4. Another quarterly earnings season is in the books, and while there were a few star performers, it was another dismal one for retailers. It seems almost a daily occurrence — headlines littered with the next retailer that struggled under the weight of aggressive competition and changing consumer preferences. To help make sense of what retailers can expect from the coming price war, and how they can win each battle, check out Revenue Analytics’ Jared Wiesel’s article in Total Retail.
5. On the latest episode of NPR WUKY’s Business Side, Brennan Fielder talked with Lindsay Bayer-Shipp, creative director and brand strategist at Bayer Properties, the Alabama-based developer set to debut the Summit at Fritz Farm, a sprawling new retail and dining complex on Nicholasville Road at Man O War Boulevard in the shadow of Fayette Mall. The grand opening event is this Thursday, April 27th.
We love getting – and sharing — the latest newsroom scoop. In Media Moves, we highlight changes in journalism and the media both locally and nationally.
Mitchell Northam is the new hyperlocal digital reporter for North Fulton at the Atlanta Journal Constitution. Northam is a native of Maryland and graduated from Salisbury University in 2015. Northam worked for the Delmarva Times as a breaking news reporter and covered sports in the area. He has written for USA Today and SB Nation. He recently wrote an article about #WilbertClient North American Properties’ Avalon expansion.
Clifton Leaf, the new editor-in-chief at Fortune, announced the magazine has grown in two places this year. The first, video, makes sense, but the other, print, is more of a surprise. Leaf, formerly deputy editor at the magazine, shared his vision recently with min.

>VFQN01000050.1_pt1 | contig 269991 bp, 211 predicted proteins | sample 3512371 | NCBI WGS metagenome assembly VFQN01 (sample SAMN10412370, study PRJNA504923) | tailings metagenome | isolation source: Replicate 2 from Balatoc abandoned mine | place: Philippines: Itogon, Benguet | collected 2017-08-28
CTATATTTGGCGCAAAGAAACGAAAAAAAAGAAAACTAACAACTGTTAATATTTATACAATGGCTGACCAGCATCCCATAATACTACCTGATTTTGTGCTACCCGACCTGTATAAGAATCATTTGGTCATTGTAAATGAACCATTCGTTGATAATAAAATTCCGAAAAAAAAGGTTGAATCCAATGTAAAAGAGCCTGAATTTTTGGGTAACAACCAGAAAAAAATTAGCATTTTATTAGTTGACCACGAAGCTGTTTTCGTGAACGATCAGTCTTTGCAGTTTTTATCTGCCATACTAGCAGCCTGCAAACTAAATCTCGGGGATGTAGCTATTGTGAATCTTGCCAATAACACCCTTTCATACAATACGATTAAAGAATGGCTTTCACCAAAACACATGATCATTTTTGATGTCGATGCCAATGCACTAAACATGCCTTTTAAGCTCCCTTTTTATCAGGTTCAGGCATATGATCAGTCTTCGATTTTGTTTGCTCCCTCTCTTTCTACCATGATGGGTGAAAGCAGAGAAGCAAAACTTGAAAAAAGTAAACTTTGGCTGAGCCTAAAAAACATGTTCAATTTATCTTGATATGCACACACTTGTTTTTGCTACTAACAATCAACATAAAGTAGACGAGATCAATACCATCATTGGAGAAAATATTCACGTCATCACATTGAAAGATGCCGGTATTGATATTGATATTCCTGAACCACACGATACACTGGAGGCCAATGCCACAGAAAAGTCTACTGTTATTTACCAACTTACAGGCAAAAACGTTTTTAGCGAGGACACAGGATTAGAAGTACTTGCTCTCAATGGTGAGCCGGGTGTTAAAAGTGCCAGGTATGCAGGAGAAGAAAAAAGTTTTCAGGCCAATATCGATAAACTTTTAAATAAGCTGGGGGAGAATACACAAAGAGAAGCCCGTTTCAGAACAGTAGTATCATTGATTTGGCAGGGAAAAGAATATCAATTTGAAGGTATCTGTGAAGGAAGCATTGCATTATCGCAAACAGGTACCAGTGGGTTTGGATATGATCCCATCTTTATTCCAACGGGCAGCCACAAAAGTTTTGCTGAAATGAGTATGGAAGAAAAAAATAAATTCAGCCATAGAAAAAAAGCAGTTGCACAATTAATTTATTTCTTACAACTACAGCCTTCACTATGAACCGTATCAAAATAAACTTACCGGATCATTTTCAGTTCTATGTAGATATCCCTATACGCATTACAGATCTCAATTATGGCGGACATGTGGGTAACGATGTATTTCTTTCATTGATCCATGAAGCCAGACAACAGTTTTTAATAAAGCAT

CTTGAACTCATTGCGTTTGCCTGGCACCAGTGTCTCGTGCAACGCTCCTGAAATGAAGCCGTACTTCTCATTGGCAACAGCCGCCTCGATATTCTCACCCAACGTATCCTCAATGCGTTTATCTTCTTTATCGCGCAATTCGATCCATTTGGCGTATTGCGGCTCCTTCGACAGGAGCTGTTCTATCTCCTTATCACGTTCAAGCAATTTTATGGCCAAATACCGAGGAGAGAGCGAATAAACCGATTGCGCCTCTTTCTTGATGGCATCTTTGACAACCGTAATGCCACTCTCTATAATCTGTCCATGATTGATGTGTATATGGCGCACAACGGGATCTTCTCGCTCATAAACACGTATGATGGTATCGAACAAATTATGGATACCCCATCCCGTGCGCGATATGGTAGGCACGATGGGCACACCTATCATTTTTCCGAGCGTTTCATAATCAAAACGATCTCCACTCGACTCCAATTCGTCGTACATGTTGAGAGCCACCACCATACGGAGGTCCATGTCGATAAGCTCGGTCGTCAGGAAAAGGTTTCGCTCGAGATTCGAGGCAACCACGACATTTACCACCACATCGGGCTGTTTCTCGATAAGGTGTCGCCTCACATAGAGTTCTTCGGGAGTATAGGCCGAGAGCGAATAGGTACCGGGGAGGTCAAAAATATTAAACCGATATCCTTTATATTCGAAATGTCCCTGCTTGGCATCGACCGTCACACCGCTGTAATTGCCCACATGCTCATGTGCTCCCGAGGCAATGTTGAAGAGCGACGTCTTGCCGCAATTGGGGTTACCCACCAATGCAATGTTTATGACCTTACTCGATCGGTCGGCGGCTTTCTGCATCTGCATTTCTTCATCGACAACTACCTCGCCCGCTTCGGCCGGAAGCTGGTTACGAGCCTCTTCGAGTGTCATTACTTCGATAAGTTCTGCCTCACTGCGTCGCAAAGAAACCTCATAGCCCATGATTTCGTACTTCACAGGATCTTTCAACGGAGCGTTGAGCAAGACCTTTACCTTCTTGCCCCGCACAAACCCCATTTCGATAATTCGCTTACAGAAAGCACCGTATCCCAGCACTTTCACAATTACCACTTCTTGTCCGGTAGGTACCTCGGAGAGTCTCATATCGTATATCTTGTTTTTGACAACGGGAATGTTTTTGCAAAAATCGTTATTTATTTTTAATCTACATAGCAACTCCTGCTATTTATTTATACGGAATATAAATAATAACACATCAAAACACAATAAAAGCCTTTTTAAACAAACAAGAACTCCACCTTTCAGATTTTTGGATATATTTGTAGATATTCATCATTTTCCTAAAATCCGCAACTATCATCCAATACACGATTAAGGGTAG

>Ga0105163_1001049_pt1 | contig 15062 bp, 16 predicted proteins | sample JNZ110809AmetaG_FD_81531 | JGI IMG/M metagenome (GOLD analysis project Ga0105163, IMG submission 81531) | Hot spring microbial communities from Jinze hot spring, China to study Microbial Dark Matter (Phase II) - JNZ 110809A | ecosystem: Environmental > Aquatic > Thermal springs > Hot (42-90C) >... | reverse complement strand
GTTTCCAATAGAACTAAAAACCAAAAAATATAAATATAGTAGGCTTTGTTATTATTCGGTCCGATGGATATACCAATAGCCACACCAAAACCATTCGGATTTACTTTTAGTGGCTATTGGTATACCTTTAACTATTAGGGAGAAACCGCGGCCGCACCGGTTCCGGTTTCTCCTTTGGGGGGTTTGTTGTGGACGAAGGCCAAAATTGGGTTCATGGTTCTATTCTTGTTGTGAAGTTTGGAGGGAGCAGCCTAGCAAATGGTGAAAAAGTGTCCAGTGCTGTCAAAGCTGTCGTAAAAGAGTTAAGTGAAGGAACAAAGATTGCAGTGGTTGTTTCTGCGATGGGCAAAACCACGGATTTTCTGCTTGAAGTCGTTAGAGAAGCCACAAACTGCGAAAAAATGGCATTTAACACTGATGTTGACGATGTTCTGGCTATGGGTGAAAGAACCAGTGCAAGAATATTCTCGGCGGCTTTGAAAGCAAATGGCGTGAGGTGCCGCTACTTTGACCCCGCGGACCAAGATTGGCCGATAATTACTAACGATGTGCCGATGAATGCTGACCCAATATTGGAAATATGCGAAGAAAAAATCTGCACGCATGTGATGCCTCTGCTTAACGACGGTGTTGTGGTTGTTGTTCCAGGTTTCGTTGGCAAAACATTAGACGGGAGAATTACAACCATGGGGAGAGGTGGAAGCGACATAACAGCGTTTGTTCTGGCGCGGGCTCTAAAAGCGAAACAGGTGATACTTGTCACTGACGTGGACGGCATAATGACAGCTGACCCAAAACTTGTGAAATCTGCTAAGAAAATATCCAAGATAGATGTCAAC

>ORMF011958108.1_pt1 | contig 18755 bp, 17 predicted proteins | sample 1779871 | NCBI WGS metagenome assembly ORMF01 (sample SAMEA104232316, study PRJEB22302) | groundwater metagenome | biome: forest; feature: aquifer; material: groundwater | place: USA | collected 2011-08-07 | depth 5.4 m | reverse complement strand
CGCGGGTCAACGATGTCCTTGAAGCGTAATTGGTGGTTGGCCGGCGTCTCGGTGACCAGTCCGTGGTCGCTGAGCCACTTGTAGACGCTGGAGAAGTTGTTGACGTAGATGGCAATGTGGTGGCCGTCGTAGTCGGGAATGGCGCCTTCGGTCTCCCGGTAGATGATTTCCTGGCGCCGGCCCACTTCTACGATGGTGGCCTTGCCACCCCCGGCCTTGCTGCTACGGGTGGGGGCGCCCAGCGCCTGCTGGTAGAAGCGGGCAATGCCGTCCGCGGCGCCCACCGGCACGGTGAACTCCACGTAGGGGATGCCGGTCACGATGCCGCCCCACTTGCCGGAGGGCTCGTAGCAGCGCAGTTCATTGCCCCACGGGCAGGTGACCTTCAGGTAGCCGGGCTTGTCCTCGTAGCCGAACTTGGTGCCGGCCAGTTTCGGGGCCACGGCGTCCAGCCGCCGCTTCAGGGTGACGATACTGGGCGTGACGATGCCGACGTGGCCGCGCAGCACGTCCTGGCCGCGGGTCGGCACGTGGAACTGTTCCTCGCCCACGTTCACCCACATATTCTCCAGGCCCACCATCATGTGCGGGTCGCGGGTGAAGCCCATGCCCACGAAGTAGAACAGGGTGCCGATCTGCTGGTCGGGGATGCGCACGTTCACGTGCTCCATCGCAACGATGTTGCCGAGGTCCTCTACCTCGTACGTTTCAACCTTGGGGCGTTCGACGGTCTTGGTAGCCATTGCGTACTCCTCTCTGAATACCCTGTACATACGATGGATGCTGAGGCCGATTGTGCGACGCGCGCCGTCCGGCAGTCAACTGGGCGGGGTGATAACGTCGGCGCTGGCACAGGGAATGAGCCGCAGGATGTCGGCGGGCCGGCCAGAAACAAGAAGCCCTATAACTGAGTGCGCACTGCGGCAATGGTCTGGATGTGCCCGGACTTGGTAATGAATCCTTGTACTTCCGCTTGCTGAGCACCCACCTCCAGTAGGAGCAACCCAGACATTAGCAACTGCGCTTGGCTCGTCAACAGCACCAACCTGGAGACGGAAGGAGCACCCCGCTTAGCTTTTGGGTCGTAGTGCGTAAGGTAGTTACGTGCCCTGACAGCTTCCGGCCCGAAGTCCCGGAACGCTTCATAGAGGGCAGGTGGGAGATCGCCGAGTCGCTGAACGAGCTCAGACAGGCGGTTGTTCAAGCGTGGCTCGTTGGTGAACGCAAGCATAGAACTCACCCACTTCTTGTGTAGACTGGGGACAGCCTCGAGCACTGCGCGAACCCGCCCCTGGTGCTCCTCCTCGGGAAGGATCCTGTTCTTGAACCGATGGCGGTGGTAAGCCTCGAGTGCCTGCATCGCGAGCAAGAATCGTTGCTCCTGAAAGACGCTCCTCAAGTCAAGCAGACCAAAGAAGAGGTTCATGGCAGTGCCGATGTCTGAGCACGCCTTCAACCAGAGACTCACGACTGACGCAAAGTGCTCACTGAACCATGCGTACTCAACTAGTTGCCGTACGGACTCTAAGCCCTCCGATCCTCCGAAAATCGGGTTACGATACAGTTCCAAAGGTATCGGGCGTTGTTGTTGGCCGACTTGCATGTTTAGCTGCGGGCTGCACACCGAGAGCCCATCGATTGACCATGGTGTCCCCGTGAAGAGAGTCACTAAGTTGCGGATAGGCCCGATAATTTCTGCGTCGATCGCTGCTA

The Amazon Echo has surprised everyone with its broad acceptance, and the large number of news organizations already participating on the platform. What will voice-enabled internet mean for journalism? Between Amazon Echo, Google Home and Siri it’s no surprise journalism is making the move to these digital platforms.
Instagram is already encroaching on Snapchat’s territory with its popular Stories feature – which succeeded in stealing Snapchat users – so it makes sense that the photo-sharing giant is now going after Pinterest with its latest update. To the joy of its users, Instagram introduced the ability to save posts earlier this year. Now, you can sort those posts into “collections” that are eerily reminiscent of Pinterest’s boards. This update makes it more important than ever for content creators to create truly valuable, save-worthy content to allow it to live a second life for a user, whether it’s a recipe, design inspiration or a secret menu dish at a restaurant. As Engadget sums up the opportunity for businesses: “If you can create your ideal outfit by saving posts into collections, you might be more likely to buy that outfit.”
LinkedIn’s facelift is in full swing. While there isn’t one noteworthy update to include here on the blog, I wanted to touch on this because, as social media managers, we’re constantly learning and relearning how to keep our client’s content fresh as LinkedIn shifts seemingly every day. Important changes for content creators include: The ability to use video, new photo sizes and filters and a new algorithm for the feed. LinkedIn also plans to revisit its publishing tools, including the ability to save articles for later and improved tagging, ultimately making the blog posts look much cleaner and full of dynamic content like photos, block quotes and graphics.
Snapchat isn’t just for millennials anymore. The app – which recently made its IPO – is experiencing increased usage in those ages 25 to 44, far from its typical younger audience. Forty-one percent of users ages 25 to 34 used the app more often today than during Jefferies’ first survey last June. Forty-four percent of the 34 to 44 demographic use Snapchat more now, the firm said.